let ttsClient, requestTTS;
    ttsClient = new textToSpeech.TextToSpeechClient();
    requestTTS = {
        voice: {
            languageCode: 'en-US', //https://www.rfc-editor.org/rfc/bcp/bcp47.txt
            ssmlGender: 'NEUTRAL' // ‘MALE|FEMALE|NEUTRAL’
        },
        audioConfig: {
            audioEncoding: encoding,    //’LINEAR16|MP3|AUDIO_ENCODING_UNSPECIFIED/OGG_OPUS’
        }
    };

This part finally makes the synthesizeSpeech call, which is asynchronous, the await operator is used to wait for a Promise, from the response, I return the audioContent that contains the audio buffer:

    async function textToAudioBuffer(text) {
        requestTTS.input = { text: text }; // text or SSML
        const response = await ttsClient.synthesizeSpeech(requestTTS);
        return response[0].audioContent;
    }

TTS in Dialogflow

Dialogflow, the tool to create chat agents, can also return AudioBuffers once it detected the intent. You would only need to specify an outputAudioConfig in the Dialogflow DetectIntentRequest, in order to also get an AudioBuffer as part of the response:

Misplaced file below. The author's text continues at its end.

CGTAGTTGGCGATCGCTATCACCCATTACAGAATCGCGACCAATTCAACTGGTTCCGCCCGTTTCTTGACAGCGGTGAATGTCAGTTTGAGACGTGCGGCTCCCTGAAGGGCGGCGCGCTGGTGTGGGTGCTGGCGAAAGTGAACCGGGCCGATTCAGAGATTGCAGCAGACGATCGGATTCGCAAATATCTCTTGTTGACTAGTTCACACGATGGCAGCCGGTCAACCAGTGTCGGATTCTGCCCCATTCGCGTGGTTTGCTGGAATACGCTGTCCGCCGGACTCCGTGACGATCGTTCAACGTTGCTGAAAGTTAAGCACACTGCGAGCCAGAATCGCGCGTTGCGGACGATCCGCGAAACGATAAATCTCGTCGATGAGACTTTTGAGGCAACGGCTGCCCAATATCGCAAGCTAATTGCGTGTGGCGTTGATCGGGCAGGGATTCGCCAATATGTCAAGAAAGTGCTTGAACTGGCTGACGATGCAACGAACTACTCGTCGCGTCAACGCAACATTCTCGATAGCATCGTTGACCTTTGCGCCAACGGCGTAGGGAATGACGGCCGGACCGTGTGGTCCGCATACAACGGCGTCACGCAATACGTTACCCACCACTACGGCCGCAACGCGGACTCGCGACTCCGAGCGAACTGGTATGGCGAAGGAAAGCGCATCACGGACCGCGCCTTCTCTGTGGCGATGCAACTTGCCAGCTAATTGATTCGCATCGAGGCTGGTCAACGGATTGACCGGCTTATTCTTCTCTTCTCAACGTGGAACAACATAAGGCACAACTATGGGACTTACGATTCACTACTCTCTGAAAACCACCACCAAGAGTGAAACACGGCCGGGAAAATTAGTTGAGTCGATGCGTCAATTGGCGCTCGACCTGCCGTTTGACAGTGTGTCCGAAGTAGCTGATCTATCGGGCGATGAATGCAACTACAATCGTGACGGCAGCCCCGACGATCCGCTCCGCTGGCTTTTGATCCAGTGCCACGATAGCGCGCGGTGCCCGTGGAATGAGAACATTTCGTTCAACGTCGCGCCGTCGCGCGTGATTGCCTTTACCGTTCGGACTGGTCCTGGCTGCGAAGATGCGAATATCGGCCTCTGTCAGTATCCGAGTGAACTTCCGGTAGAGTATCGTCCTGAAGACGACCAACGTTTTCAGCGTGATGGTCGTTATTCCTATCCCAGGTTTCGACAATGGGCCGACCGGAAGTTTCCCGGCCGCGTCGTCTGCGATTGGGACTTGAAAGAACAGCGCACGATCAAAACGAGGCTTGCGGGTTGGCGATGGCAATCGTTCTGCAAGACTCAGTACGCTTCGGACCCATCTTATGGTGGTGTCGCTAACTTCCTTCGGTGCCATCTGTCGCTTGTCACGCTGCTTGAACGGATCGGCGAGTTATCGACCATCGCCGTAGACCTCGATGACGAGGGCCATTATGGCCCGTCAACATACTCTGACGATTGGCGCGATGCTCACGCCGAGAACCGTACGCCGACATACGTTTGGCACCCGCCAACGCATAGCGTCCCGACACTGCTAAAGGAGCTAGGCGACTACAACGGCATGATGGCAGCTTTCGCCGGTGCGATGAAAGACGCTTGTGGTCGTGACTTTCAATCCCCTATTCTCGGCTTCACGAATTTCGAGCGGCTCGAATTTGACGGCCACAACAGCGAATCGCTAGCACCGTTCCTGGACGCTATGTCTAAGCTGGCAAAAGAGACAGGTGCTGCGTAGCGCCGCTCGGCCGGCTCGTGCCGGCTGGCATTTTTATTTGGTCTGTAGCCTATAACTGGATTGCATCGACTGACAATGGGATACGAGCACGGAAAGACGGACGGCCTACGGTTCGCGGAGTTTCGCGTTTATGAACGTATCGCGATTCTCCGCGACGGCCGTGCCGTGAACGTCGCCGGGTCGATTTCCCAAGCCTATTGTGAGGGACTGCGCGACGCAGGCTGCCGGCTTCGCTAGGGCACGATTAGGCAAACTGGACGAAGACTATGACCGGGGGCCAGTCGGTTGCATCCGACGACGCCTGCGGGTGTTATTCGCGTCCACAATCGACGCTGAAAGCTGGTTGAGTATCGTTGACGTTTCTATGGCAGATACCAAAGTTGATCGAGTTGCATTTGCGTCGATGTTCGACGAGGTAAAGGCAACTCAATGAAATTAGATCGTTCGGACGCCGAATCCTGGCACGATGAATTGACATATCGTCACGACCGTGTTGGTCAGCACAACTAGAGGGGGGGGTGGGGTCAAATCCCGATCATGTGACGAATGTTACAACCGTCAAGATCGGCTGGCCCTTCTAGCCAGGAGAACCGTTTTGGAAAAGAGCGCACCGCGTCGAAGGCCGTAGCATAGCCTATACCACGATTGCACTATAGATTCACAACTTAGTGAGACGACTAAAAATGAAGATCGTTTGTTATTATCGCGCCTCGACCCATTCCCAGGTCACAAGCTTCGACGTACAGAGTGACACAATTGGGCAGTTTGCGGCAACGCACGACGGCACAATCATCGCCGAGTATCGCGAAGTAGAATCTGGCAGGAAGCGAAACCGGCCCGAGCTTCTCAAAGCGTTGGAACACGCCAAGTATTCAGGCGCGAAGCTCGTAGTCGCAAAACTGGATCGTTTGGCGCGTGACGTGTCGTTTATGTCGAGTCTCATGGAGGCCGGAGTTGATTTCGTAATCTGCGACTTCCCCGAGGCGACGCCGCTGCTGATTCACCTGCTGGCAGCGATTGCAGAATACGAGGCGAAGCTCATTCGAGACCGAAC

outputAudioConfig: {
        audioEncoding: 'OUTPUT_AUDIO_ENCODING_LINEAR_16',
    },

You can follow this guide, for the full code. To play it in the browser, you can use the same instructions as I showed, when working with the Text to Speech API directly.

The back-end listens to the ‘tts’ event, which was fired from the client-side.

You can find the full creation of the Express server code here. In case you want to run this yourself. Call the method: textToAudioBuffer() it will pass the string text as a parameter, and it returns a Promise to chain a function that passes the response (which eventually will be the AudioBuffer), to the client-side via Socket.IO emit: